Cultivating Desperation

In our current culture, we are constantly bombarded by messages of tolerance for every viewpoint and behavior, no matter what it is. As we are confronted with the demands of tolerance, a cycle begins. We initially cry out to God in desperation; then, as we experience a series of defeats, weariness may set in, and finally, resignation. While we are tempted to give up the prayer battle, we must look to our Lord for help, examining our hearts to stay focused on God’s viewpoint as reflected in Scripture. Note this warning:

“Jesus said to his disciples, ‘Things that make people fall into sin are bound to happen, but how terrible for the one who makes them happen! It would be better for him if a large millstone were tied around his neck and he were thrown into the sea than for him to cause one of these little ones to sin. So watch what you do!’” (Luke 17:1-3 GNT)

When it comes to prayer and intercession, this is a critical passage. It is God who defines what sin is. On moral issues, His Word presents the correct viewpoint. Just because something is popular doesn’t make it right, and just because the courts rule in a particular way, doesn’t mean the judges’ decisions are right. As we struggle with the cycles that tolerance creates, we must remember to persist in our intercessory calling. Prayer is always the correct first response.

A primary characteristic of an intercessor’s heart is desperation. God responds to our desperation with His mercy. Increasing demands for tolerance may chip away and neutralize desperation. If we begin to tolerate ungodly things, we will not retain this desperate stance. Intercessory endurance is vital as we continually examine our hearts to ensure our desperation and sense of what is right are not diluted and thereby neutralized.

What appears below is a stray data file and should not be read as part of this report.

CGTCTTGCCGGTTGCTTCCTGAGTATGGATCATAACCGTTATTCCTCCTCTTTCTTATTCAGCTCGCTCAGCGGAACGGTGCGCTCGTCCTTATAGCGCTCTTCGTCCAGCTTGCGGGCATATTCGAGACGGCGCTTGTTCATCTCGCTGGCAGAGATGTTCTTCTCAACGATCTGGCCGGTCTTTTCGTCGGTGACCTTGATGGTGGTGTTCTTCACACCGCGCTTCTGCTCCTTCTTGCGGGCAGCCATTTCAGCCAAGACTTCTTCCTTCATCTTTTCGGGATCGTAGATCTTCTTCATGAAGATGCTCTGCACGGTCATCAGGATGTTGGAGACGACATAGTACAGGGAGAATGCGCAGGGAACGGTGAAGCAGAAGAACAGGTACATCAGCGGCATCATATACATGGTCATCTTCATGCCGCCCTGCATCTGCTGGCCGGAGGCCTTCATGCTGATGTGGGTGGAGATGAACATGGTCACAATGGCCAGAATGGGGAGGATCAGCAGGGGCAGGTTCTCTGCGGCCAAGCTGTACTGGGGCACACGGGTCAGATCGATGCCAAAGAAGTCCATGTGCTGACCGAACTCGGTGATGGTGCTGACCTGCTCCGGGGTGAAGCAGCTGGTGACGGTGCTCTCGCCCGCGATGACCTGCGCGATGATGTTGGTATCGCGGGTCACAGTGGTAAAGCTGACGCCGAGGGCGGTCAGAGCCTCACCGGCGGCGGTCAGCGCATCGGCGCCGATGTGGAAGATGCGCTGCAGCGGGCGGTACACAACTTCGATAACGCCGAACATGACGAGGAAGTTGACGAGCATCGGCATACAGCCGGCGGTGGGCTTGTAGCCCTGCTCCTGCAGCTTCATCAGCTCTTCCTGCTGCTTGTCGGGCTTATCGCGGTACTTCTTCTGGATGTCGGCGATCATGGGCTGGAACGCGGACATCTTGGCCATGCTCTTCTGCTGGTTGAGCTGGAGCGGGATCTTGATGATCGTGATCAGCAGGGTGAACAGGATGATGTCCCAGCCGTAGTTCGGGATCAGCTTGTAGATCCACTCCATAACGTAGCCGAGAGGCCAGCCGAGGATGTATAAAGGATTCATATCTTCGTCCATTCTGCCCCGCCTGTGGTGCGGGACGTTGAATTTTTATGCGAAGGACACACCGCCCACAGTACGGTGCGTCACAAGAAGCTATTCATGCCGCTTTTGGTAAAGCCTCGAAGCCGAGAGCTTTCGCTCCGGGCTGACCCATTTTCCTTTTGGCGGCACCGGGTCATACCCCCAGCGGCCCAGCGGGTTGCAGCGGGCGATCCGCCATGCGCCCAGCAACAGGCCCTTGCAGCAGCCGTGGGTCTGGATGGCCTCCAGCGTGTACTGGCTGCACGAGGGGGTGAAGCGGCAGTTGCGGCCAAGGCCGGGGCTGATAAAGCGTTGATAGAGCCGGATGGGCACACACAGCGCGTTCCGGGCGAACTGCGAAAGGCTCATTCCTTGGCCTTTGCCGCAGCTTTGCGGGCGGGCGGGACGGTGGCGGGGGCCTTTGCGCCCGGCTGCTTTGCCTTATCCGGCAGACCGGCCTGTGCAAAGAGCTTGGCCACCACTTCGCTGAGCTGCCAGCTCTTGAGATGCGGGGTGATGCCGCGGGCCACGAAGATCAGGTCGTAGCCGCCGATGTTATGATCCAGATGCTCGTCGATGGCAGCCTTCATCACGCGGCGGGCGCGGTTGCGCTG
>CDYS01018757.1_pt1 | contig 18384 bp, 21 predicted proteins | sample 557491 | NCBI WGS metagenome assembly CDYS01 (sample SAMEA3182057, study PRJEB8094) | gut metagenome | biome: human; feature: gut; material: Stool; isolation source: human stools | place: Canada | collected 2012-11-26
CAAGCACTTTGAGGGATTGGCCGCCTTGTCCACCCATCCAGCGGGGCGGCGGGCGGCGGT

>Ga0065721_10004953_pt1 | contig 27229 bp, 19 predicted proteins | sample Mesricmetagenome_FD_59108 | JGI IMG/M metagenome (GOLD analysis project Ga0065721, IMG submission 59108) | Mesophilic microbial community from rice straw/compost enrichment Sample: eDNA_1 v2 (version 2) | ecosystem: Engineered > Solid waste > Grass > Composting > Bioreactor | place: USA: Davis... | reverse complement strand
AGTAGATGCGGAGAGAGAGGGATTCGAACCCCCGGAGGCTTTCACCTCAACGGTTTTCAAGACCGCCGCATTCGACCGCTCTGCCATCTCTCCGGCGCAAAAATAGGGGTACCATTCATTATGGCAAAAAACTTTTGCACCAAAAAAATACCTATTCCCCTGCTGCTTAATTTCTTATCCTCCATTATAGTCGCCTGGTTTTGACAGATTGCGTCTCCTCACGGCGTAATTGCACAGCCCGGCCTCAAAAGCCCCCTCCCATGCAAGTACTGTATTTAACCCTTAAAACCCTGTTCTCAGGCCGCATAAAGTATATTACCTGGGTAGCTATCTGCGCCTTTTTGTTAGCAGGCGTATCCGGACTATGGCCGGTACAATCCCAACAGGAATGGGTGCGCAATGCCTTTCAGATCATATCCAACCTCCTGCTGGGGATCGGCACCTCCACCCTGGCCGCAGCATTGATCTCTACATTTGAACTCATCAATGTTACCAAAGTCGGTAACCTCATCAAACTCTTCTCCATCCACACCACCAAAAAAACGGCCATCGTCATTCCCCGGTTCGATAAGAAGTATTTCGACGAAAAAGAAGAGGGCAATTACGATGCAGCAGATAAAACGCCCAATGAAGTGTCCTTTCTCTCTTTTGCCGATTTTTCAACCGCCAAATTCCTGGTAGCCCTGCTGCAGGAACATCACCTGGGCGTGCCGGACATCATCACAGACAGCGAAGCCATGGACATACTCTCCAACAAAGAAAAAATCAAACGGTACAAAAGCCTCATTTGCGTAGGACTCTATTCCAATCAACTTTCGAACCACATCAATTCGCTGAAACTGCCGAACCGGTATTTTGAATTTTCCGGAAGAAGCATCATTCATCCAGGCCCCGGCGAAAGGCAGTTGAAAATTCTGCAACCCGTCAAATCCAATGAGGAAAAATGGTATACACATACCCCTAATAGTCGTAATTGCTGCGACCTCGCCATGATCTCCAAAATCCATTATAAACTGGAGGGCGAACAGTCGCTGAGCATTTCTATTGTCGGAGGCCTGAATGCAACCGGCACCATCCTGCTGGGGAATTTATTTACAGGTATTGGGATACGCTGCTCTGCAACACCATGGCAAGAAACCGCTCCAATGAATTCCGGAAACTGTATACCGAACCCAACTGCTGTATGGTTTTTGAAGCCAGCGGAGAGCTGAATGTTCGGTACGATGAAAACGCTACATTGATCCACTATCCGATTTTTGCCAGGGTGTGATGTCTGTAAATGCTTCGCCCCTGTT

How, then, are we to do this? As with all spiritual battles, we overcome by faith and perseverance.
The apostles said to the Lord, “Make our faith greater” (Luke 17: 5 GNT).

Our Lord’s words were just as challenging to His early disciples as they are to us some 2,000 years later. In essence, they were saying, “HELP!” and so must we. They understood their ability be “salt” in the lives of others was limited in their own efforts; they needed greater faith.

This simple prayer, “Make our faith greater,” is one we will need to pray in days ahead, perhaps more than any time in our lives. We will need greater faith to examine our hearts, greater ability to know God’s heart, and greater power to pray and believe our God can still work miracles.

Faith grows as we ask and believe God. Faith changes the thoughts in our head, the attitudes of our hearts, and the actions of our hands. God has called us to join Him in shaping history through prayer and fasting, and we live in a day that we must pray for a greater measure of faith to do this.

Intercessors, as we watch the seemingly limitless parade of evil before our eyes, let us evaluate all we see through God’s eyes, guarding our hearts and praying for greater faith. Lord, make our faith greater.

- Dave Kubal, President of Intercessors for America